October 26, 2018 12:55 CET
McLaren Automotive’s next step in its push for electrification is its most extreme vehicle yet.
The Speedtail, a 1,035-hp gasoline-electric hybrid pays homage in many ways to the iconic F1 of the 1990s.
First is the seating configuration. Inside the teardrop-shaped cockpit are three carbon-fiber seats — one in the center for the driver, flanked by two set slightly rearward for passengers. The F1 was similarly arranged.
Next is the scarcity: Just 106 are planned for production. The number is significant: that’s how many F1s were sold.
All Speedtails have already been reserved. Prices start around $2.1 million, and deliveries from McLaren’s production center in Woking, England, should begin early in 2020, the automaker said.
Due to the seating layout, as well as high-definition digital cameras in lieu of door mirrors — features that do not comply with U.S. safety regulations — a McLaren spokesman said each Speedtail will have to be imported individually under a “Show or Display” rule that limits driving on public roads to no more than 2,500 miles (4,023 km) annually.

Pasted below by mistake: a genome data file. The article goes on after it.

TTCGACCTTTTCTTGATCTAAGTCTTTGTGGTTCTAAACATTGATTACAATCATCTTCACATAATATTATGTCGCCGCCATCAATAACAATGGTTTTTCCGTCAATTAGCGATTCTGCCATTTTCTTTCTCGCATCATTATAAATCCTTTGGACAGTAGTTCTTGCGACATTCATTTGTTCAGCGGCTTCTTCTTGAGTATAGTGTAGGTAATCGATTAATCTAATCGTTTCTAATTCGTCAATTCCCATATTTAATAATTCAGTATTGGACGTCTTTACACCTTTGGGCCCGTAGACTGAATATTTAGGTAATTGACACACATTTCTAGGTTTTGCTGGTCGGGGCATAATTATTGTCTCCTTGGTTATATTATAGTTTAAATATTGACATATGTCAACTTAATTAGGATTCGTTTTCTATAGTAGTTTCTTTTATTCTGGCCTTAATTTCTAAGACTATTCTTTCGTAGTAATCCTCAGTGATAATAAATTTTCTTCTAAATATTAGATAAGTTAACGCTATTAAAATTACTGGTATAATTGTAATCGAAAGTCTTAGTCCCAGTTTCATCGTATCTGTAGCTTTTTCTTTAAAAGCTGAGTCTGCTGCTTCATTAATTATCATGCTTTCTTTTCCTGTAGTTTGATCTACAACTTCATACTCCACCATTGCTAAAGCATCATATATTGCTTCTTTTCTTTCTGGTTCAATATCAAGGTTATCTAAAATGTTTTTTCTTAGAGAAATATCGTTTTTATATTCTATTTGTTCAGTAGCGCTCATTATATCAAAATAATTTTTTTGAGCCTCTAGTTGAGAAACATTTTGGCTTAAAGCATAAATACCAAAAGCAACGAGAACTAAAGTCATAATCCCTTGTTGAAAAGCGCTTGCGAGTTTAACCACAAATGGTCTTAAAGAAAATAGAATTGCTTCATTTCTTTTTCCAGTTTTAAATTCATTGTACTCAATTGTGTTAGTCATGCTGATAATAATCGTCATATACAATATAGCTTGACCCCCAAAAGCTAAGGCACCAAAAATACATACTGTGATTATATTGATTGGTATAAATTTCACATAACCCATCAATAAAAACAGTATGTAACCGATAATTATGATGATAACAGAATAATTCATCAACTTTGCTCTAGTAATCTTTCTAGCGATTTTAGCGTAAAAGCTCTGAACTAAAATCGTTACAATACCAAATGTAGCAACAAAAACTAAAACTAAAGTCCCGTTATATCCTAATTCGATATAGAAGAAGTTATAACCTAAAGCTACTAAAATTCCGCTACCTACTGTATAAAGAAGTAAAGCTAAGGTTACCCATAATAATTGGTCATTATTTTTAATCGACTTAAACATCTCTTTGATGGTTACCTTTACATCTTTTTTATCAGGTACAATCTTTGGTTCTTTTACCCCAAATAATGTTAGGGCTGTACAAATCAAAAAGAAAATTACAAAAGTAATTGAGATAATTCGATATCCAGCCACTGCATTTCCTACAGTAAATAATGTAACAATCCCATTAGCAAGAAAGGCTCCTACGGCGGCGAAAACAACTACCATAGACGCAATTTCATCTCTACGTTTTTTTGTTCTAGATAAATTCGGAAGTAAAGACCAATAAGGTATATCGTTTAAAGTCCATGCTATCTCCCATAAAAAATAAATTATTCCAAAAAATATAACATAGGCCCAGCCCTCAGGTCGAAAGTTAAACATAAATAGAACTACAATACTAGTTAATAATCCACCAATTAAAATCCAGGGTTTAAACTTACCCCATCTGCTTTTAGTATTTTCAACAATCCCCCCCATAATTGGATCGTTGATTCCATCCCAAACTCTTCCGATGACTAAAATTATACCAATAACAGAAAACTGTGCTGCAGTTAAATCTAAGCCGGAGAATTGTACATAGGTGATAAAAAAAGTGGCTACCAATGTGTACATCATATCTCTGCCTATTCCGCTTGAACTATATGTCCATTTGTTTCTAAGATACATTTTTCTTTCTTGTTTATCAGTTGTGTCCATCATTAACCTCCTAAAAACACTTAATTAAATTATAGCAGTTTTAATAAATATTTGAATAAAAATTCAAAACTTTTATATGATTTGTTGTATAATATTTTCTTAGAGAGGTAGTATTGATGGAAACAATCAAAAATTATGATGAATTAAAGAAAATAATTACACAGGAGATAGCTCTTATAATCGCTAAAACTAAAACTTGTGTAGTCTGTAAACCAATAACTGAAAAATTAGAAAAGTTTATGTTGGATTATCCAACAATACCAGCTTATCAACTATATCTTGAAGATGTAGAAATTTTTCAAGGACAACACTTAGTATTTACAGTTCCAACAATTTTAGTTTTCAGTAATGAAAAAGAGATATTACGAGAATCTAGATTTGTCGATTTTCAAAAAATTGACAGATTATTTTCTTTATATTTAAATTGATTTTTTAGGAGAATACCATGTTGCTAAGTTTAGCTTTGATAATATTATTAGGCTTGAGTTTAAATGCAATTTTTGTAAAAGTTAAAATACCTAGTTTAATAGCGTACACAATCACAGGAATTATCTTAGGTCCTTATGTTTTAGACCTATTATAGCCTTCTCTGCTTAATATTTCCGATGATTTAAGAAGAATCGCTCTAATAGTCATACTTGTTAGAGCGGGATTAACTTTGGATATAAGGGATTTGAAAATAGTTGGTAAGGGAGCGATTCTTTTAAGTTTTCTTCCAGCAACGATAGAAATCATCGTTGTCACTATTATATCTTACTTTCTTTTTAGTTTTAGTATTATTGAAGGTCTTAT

About one-third of the Speedtails are headed for North America, the spokesman said.
McLaren’s first foray into hybrids was the P1, which launched in 2013. The plug-in hybrid had a combined 903 hp.
McLaren says the Speedtail can reach 186 mph (300 kph) in a blistering 12.8 seconds and can top out at 250 mph (402 kph), making it the fastest McLaren ever.
A carbon-fiber body, aluminum suspension, carbon ceramic brakes — even lightweight leather — all help minimize the vehicle’s heft. McLaren says the Speedtail weighs only 3,153 pounds (1,430 kilos) dry.
Speedtail buyers can specify seating features right down to the stitch pattern and hand-mixed paint used to trim edges of the leather.
Another design element unique to the Speedtail is the location of the engine start button, as well as the controls to open the windows and doors: all are in panels above the driver’s head.
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